Sunday, June 12, 2011

Sunday, May 29, 2011


As someone raised by a strong-willed single mother, I never knew how to be except to be a strong woman. 'Power' and 'woman' were not mutually exclusive; they were a spoken given in one breath. Of course, as I grew older, I knew this was not the case in most parts of the world and in most spheres of the human mind. Even women themselves held up the notion (usually unconsciously) that they were weaker, less intelligent, less influential, and just...less. 

But women are far more powerful than we ever think we are: we give life, rear precious souls into the world, get our hearts broken, tolerate stereotypes if not blows and insults, triumph over failures, trudge through crises, and are capable of so much love for everyone that sometimes we forget to love ourselves.

A famous quote once stated, "Women hold up half the sky." Ironically (albeit unsurprisingly), a man said that. 

Well, let me say that, woman to woman: we hold up half the sky and so much more. We hold up homes, families, children, villages, and entire countries. We hold up the world.

Recently, I have had to defend my being a woman to both men and women. As if my leadership and sense of a great vision had to be justified precisely because I am a woman. When men assert their ideas, they are seen as leaders. When women do the same, they are bitches. 

But what I go through as I embark into the business world is nothing compared to what other women go through just by trying to live a decent life. And this is where The Girl Effect comes in.

I believe with every fiber of my being that, as much as women hold up half the sky, we, too, must hold up each other and our own selves.

Do not be less of who you are. Do not apologize for being a woman. Do not underestimate your courage, your sense of vision, and bravado. Do not be ashamed when you show weakness and more so when you show strength.

And, for those little girls and women who cannot speak for themselves, be their voice. Be their light. Be the one to hold them up. Be their heroine.

I wasn't originally going to post anything new just yet. But, more and more, I am beginning to realize what my power as a woman truly is. I would not have realized my own power if it were not for people who think less of me, judge me wrongly, and completely underestimate me.

So, I am talking to you right now. Yes, you. This is for every woman who has ever felt less of herself, ashamed of her thoughts, or thought she couldn't because she's a girl.

If every woman believes she is powerful and every girl knows that she is as beautiful as she is intelligent, imagine the world we can live in. That world is neither impossible nor fiction; it is as real as the air we breathe.

So, from this moment on, accept yourself as you truly are: powerful. 


Old-time movie stars fascinate me. I reckon it has to do with the little publicity their private lives got; the inner turmoil was ignored; their conflicts, desires, private personas wiped clean. In short, there is a genuine mystery to them. Only years later do we realize that they are as flawed as anyone else, their insecurities as gaping as the next person's.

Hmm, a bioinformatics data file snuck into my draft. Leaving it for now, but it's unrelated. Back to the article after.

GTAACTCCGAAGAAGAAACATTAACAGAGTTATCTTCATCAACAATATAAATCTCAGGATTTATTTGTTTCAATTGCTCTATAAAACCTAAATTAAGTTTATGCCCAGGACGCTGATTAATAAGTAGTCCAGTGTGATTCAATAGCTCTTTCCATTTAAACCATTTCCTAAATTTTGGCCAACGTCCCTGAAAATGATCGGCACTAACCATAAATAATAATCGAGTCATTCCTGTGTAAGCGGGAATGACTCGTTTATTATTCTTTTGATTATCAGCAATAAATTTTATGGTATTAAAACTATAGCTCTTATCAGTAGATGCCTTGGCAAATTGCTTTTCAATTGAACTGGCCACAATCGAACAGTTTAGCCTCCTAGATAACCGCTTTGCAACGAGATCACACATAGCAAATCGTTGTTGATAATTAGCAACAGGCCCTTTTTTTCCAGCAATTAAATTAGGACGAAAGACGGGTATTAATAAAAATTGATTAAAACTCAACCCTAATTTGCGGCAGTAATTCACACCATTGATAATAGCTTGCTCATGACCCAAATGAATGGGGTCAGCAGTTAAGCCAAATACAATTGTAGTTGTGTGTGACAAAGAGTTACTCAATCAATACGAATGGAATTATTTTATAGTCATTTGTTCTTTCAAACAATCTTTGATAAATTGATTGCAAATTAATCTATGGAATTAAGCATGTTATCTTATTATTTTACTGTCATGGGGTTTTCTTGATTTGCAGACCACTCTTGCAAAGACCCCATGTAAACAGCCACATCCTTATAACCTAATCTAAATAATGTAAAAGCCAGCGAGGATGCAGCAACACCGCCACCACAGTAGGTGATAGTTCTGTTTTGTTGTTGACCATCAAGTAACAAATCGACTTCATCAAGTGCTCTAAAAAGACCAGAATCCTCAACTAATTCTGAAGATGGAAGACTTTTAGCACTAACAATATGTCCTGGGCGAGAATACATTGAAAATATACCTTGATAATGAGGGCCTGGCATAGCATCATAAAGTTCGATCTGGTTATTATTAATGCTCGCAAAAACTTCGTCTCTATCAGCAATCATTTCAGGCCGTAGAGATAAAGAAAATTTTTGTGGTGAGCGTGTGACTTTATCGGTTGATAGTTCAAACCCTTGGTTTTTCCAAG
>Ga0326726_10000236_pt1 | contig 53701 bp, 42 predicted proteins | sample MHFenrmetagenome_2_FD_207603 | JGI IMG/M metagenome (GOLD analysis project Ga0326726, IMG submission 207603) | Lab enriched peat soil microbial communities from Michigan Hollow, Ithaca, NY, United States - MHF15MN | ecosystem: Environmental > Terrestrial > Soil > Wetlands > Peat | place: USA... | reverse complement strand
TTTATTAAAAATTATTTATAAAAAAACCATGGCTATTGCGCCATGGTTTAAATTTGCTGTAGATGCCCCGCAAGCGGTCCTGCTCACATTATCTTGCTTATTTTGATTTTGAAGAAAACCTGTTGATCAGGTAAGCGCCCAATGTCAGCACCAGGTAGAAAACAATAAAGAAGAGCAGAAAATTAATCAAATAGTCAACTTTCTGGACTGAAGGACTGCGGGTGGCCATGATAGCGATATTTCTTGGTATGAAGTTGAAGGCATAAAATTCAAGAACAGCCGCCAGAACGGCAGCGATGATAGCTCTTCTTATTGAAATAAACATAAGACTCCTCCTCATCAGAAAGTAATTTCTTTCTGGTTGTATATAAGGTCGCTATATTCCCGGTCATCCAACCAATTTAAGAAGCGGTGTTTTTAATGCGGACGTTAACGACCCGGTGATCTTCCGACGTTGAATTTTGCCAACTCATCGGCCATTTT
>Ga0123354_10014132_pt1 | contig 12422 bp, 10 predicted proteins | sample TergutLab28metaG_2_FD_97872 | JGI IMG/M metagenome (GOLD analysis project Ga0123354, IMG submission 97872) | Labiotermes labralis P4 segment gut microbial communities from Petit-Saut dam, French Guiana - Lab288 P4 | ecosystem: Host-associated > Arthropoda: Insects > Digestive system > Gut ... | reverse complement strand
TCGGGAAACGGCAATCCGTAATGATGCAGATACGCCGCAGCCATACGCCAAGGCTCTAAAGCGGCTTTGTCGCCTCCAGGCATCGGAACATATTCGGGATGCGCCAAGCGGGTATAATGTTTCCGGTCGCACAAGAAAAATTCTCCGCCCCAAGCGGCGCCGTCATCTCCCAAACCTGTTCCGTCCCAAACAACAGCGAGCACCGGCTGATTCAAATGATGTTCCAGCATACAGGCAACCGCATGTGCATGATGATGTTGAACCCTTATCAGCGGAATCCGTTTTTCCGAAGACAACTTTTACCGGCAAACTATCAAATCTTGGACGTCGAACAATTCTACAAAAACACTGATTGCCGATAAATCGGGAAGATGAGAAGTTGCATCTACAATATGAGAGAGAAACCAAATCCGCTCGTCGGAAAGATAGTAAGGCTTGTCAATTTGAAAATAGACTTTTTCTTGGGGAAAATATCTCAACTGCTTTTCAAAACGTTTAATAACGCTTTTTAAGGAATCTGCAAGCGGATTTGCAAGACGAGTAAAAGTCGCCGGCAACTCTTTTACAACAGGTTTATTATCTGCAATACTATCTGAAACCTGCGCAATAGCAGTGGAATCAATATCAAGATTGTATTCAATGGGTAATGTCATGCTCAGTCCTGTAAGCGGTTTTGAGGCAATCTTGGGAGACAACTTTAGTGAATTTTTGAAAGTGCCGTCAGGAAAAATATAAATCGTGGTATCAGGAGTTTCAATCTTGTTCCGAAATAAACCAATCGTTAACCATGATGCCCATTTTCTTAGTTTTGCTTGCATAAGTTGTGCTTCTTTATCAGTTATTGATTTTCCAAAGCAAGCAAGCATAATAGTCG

But, in the spirit of times long forgotten, I'd like to take a look back at one of the great beauties. Pure aesthetics, nothing else, and that's fine as long as we know it is only for beauty's sake--and, for creatures as carnal as we, that sometimes should suffice.


I'm a giraffe. I even walk like a giraffe with a long neck and legs. 
It's a pretty dumb animal, mind you.
Sophia Loren

Sunday, May 22, 2011



All human encounters, no matter how novel they may seem, always echo something from the stories we tell ourselves. We live to reinforce, shatter, counter, or throw our middle finger at our own tightly held narratives. We walk towards our future with a hand clenched in our past. Indeed, we move on but refuse to let go. So, in the case of you I never could have, someone like you will have to do.


One of my random idiosyncrasies is that I have an unabashed fetish for cute grandpas. You know, those that smile warmly, dress anachronistically but still stylishly, and maybe even have a 'baby face' look to them. I understand that this may come off as grossly sexual (haha!), but I really just like them 'cos they're soo cute! Like I want to cuddle with them. Come on, wouldn't you have wanted to cuddle Mr. Miyagi?? Or at least pinch his cheeks?? I lost both grandpas early on, so I guess you could say I have 'grandpa issues'? Lol!
So, this leads me to wonder about the older gentlemen in Hollywood--how they were like when they were young. Sure, George Clooney is the omnipresent poster child for GQ now, but was he as stylish as a teen? Or just plain awkward?
case in point.
Here's a retrospective on stylish men, then and now. Dapper, I tell you, dapper.

my personal fave. paul newman. rest in peace.

sir ian mckellen looking ever-so-stylish

bowie before the glitter.
the other mj.

 sutherland in shades.

john lennon looks like my uncle, seriously.
guess who's coming to dinner?
i never had any doubt, christopher walken- ever since you danced into my heart in that fatboy slim video.

american gigolo, yes please.

bond, james bond.


A sartorial look, to me, is done right when it compels me to allude to eclectic sources of inspiration. This look alone reminds me of Maggie Gyllenhaal in Secretary, Mick Jagger, and disco. Go figure.

More of this goodness at carolinesmode. :-)
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